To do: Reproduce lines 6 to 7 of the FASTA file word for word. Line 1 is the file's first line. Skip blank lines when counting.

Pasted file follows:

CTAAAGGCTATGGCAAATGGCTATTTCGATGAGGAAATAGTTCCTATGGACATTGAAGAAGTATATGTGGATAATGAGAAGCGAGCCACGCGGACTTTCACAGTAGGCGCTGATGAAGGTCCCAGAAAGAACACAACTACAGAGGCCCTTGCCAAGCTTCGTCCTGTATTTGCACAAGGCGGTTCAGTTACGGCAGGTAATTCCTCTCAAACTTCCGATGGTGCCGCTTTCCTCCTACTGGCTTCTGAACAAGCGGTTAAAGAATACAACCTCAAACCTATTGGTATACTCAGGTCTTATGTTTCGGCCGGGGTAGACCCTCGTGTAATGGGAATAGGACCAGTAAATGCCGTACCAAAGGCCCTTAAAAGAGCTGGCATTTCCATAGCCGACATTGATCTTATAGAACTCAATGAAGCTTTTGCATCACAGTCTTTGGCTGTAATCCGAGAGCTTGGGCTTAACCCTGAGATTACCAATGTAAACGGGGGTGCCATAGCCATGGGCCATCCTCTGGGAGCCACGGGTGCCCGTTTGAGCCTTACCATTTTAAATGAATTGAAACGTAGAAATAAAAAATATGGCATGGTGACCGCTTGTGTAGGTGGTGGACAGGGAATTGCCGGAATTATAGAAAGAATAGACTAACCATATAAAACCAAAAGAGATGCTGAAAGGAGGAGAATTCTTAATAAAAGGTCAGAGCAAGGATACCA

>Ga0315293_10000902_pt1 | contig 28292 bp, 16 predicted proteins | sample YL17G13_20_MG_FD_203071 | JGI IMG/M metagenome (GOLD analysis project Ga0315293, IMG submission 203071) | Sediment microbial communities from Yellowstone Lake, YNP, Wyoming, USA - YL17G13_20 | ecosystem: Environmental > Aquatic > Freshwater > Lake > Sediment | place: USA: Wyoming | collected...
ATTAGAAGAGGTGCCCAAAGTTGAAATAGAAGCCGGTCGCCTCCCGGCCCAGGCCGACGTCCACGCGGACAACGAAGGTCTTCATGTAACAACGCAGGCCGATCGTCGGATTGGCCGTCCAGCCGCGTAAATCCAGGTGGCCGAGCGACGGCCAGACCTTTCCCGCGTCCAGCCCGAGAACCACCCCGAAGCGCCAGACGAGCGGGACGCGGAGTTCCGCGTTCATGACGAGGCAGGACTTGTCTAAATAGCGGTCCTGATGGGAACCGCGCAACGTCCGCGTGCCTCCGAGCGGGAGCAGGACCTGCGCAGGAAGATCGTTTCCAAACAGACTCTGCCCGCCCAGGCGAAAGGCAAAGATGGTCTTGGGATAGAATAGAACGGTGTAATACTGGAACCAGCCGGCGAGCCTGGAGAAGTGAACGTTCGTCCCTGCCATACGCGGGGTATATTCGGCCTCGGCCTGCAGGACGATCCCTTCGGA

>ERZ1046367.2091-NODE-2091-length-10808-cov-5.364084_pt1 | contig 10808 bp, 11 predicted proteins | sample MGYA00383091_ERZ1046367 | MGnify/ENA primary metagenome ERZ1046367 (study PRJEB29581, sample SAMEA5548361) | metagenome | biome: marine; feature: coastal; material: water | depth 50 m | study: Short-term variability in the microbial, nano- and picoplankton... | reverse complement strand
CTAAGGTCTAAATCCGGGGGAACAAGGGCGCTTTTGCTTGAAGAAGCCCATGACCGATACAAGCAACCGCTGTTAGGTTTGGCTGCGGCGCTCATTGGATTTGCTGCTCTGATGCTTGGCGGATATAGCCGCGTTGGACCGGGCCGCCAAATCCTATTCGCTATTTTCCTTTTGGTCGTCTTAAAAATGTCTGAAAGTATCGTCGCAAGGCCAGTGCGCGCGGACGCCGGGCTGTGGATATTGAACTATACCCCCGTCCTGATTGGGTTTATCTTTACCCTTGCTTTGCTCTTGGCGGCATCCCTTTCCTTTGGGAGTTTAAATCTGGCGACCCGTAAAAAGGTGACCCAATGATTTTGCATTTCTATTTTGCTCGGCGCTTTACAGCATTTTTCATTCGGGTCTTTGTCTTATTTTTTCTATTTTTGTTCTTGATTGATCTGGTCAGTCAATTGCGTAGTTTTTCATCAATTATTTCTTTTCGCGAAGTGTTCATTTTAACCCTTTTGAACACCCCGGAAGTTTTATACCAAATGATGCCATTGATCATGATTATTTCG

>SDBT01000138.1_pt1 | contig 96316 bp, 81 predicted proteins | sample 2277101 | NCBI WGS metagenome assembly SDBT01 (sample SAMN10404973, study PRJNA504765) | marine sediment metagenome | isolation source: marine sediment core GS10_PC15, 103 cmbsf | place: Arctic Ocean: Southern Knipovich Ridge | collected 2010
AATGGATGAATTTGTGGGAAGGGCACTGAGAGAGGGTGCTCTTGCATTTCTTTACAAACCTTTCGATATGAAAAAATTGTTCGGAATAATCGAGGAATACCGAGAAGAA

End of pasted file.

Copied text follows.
>SDBT01000138.1_pt1 | contig 96316 bp, 81 predicted proteins | sample 2277101 | NCBI WGS metagenome assembly SDBT01 (sample SAMN10404973, study PRJNA504765) | marine sediment metagenome | isolation source: marine sediment core GS10_PC15, 103 cmbsf | place: Arctic Ocean: Southern Knipovich Ridge | collected 2010
AATGGATGAATTTGTGGGAAGGGCACTGAGAGAGGGTGCTCTTGCATTTCTTTACAAACCTTTCGATATGAAAAAATTGTTCGGAATAATCGAGGAATACCGAGAAGAA